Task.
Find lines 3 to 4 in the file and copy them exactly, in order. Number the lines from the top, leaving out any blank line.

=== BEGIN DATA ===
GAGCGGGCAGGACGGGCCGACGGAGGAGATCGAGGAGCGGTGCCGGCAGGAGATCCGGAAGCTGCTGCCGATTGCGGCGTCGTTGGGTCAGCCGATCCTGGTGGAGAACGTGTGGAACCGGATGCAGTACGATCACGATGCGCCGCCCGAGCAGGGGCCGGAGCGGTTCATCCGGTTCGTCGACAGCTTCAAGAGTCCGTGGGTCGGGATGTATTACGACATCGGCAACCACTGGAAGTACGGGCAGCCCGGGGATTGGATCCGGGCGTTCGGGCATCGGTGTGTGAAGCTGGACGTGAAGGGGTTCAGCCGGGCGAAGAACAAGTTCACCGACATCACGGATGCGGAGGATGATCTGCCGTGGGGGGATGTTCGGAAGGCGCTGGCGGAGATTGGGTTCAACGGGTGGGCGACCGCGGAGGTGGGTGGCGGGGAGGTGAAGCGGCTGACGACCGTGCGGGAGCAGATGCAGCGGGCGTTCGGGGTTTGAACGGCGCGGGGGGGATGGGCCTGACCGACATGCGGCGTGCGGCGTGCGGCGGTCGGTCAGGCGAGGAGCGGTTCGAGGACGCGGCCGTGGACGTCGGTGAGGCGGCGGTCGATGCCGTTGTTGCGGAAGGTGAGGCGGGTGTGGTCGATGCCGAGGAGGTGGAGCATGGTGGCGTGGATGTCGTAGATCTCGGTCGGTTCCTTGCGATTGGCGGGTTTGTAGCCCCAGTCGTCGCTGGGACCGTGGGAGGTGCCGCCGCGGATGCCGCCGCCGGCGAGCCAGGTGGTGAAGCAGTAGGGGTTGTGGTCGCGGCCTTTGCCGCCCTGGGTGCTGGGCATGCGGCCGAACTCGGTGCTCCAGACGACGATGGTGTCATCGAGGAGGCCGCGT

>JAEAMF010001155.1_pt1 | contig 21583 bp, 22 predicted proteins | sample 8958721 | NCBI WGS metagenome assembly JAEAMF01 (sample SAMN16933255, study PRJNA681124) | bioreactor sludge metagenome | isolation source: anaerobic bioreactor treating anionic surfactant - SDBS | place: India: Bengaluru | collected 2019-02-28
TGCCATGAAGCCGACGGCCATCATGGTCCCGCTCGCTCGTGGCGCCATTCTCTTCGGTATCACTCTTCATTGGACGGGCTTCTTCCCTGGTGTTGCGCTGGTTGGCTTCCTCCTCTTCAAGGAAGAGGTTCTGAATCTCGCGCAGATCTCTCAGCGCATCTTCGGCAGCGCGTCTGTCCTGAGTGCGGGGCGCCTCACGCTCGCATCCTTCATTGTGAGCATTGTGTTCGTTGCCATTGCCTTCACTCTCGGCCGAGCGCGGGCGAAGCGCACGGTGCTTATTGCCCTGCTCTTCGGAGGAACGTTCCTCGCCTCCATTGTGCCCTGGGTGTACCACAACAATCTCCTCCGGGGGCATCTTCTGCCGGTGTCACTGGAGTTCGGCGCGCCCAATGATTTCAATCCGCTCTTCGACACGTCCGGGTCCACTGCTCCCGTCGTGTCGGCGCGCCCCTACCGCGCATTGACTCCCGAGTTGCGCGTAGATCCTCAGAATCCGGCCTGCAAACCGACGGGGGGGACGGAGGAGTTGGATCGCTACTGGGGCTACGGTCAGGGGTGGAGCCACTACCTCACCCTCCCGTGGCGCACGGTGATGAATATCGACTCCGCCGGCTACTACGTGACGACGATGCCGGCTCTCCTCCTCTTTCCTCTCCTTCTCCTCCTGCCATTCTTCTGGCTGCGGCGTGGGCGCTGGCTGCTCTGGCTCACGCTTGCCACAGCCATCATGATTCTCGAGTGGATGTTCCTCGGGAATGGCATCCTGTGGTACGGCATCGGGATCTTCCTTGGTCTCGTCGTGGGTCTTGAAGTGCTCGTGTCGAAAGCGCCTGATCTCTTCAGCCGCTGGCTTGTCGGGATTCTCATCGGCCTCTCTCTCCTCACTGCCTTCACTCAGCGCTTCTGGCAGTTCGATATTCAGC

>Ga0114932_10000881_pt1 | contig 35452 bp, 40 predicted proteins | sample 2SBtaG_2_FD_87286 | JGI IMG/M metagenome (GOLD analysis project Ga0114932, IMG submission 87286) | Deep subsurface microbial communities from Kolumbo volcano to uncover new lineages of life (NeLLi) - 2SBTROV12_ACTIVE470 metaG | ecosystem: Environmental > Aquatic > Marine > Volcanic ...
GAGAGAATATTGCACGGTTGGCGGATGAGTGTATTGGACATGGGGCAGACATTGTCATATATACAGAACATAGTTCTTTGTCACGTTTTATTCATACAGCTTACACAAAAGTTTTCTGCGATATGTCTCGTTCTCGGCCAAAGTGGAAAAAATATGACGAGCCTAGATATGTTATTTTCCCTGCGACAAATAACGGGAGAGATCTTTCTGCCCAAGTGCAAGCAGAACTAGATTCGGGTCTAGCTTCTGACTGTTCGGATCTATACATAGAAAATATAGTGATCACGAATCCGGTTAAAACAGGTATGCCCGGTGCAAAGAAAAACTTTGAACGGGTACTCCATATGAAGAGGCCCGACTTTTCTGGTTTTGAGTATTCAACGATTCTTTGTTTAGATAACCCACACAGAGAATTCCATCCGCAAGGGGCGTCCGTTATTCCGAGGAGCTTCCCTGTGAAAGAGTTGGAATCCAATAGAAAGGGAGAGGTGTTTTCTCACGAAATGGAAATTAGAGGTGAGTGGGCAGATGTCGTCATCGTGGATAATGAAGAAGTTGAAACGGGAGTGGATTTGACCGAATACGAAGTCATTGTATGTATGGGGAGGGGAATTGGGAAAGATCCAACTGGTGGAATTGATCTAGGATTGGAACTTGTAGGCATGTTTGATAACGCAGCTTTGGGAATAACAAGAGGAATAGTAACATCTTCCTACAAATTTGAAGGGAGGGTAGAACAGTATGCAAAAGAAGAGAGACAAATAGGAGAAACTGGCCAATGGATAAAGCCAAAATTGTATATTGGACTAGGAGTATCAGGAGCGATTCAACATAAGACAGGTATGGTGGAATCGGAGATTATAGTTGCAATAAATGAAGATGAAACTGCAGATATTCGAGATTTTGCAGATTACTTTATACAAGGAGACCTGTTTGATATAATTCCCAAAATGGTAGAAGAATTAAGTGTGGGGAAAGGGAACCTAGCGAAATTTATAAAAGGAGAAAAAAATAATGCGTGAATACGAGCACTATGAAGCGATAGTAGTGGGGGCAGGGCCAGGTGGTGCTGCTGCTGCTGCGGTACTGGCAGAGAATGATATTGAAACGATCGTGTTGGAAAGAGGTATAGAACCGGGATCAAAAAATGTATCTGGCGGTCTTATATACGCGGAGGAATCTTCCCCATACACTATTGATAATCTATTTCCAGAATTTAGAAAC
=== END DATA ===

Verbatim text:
TGCCATGAAGCCGACGGCCATCATGGTCCCGCTCGCTCGTGGCGCCATTCTCTTCGGTATCACTCTTCATTGGACGGGCTTCTTCCCTGGTGTTGCGCTGGTTGGCTTCCTCCTCTTCAAGGAAGAGGTTCTGAATCTCGCGCAGATCTCTCAGCGCATCTTCGGCAGCGCGTCTGTCCTGAGTGCGGGGCGCCTCACGCTCGCATCCTTCATTGTGAGCATTGTGTTCGTTGCCATTGCCTTCACTCTCGGCCGAGCGCGGGCGAAGCGCACGGTGCTTATTGCCCTGCTCTTCGGAGGAACGTTCCTCGCCTCCATTGTGCCCTGGGTGTACCACAACAATCTCCTCCGGGGGCATCTTCTGCCGGTGTCACTGGAGTTCGGCGCGCCCAATGATTTCAATCCGCTCTTCGACACGTCCGGGTCCACTGCTCCCGTCGTGTCGGCGCGCCCCTACCGCGCATTGACTCCCGAGTTGCGCGTAGATCCTCAGAATCCGGCCTGCAAACCGACGGGGGGGACGGAGGAGTTGGATCGCTACTGGGGCTACGGTCAGGGGTGGAGCCACTACCTCACCCTCCCGTGGCGCACGGTGATGAATATCGACTCCGCCGGCTACTACGTGACGACGATGCCGGCTCTCCTCCTCTTTCCTCTCCTTCTCCTCCTGCCATTCTTCTGGCTGCGGCGTGGGCGCTGGCTGCTCTGGCTCACGCTTGCCACAGCCATCATGATTCTCGAGTGGATGTTCCTCGGGAATGGCATCCTGTGGTACGGCATCGGGATCTTCCTTGGTCTCGTCGTGGGTCTTGAAGTGCTCGTGTCGAAAGCGCCTGATCTCTTCAGCCGCTGGCTTGTCGGGATTCTCATCGGCCTCTCTCTCCTCACTGCCTTCACTCAGCGCTTCTGGCAGTTCGATATTCAGC

>Ga0114932_10000881_pt1 | contig 35452 bp, 40 predicted proteins | sample 2SBtaG_2_FD_87286 | JGI IMG/M metagenome (GOLD analysis project Ga0114932, IMG submission 87286) | Deep subsurface microbial communities from Kolumbo volcano to uncover new lineages of life (NeLLi) - 2SBTROV12_ACTIVE470 metaG | ecosystem: Environmental > Aquatic > Marine > Volcanic ...